Before I say anything else, I want to make one thing clear: I think Undertale is a really good game. It is charming, full of heart, and compelling enough that I played through it twice to get the ‘true’ ending (after inadvertently resetting my save file the first time around when I didn’t need to). The soundtrack is up there with the likes of Mario and Zelda, and the ways in which the game twists and subverts various tropes of the medium is commendable in many, many ways.

All that said, my affection for Undertale pales in comparison to that of both critics and fans alike. Whether it be uniting en masse to push the game to the top of GameFAQs ‘Best Game Ever’ poll or plumbing its deepest depths for the slightest sign of an unsolved mystery, the people who love Undertale do so with a passion fiery enough to melt even Flowey’s cold, cold heart. Hence my preface; because, while I liked Undertale a whole lot, I did not love it. And a lot of that has to do with the sheer amount of how surrounding the game and the expectations it created.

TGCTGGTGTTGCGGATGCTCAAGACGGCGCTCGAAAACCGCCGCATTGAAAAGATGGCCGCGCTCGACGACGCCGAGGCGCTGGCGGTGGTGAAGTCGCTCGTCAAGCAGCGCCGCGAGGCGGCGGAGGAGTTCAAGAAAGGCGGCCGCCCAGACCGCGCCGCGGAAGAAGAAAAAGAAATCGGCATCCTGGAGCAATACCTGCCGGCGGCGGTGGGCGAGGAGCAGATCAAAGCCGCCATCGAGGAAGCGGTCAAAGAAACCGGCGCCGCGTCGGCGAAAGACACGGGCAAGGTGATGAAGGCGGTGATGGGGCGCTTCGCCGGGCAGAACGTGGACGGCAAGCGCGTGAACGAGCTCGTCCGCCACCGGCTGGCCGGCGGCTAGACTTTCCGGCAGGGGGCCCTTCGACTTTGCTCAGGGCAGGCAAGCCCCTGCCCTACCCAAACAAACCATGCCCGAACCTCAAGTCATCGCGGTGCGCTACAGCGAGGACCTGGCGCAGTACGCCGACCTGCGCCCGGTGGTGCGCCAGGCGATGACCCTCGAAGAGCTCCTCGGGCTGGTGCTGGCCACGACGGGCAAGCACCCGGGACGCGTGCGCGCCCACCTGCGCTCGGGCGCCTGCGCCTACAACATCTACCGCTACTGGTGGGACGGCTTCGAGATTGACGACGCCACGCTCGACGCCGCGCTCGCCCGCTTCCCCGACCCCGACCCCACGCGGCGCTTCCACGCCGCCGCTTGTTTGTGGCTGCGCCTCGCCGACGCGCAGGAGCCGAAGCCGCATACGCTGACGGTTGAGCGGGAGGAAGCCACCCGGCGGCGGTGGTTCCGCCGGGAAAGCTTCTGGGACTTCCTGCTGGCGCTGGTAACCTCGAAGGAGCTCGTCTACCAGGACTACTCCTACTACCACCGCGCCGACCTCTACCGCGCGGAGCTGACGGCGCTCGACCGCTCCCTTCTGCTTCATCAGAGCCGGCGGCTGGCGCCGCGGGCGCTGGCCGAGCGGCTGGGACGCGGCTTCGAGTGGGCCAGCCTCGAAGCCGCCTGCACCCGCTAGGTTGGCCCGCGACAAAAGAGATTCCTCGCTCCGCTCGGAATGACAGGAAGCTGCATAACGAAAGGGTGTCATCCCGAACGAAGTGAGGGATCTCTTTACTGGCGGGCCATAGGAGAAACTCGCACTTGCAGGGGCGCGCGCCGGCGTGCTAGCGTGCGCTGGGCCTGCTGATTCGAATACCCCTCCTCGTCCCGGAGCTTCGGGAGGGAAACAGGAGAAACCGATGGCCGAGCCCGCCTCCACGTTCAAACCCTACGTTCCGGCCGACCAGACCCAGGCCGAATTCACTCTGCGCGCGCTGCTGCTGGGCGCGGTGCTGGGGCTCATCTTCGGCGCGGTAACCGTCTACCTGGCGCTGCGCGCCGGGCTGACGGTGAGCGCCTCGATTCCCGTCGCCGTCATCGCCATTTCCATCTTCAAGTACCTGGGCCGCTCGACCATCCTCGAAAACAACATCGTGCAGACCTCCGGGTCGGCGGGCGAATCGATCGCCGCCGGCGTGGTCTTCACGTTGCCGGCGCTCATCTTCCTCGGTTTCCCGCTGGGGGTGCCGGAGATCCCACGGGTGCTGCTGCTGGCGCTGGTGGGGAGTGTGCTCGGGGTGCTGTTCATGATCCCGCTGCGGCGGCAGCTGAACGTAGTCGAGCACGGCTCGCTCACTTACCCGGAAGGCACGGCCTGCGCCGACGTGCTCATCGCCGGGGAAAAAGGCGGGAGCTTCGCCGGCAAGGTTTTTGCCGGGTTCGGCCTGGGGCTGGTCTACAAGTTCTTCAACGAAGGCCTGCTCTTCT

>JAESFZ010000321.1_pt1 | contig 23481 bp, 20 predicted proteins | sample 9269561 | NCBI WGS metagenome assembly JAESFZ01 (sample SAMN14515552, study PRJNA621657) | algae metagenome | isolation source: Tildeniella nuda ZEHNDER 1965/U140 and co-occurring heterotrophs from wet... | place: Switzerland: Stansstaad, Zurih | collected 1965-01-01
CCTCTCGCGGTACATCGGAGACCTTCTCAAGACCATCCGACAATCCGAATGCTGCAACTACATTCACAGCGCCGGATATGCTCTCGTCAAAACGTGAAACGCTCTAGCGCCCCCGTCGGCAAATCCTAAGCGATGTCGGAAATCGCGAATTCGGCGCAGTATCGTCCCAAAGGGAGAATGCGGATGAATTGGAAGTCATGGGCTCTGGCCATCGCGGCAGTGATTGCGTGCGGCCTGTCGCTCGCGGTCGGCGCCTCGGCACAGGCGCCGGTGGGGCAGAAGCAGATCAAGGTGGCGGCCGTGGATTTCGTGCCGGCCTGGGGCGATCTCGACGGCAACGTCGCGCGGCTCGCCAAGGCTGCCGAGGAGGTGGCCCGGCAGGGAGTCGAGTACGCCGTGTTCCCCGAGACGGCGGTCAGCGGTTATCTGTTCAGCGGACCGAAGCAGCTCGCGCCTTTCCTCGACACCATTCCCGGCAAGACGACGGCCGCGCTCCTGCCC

Even without being spoiled on the story, going in with the knowledge that people were already proclaiming it a classic and a masterpiece meant I was constantly judging the game against those lofty standards, and even though I could see clearly where the fervour was coming from, I just couldn’t feel it myself. Undertale hit all the notes I expected it to, but because those expectations were so high, it couldn’t really exceed them.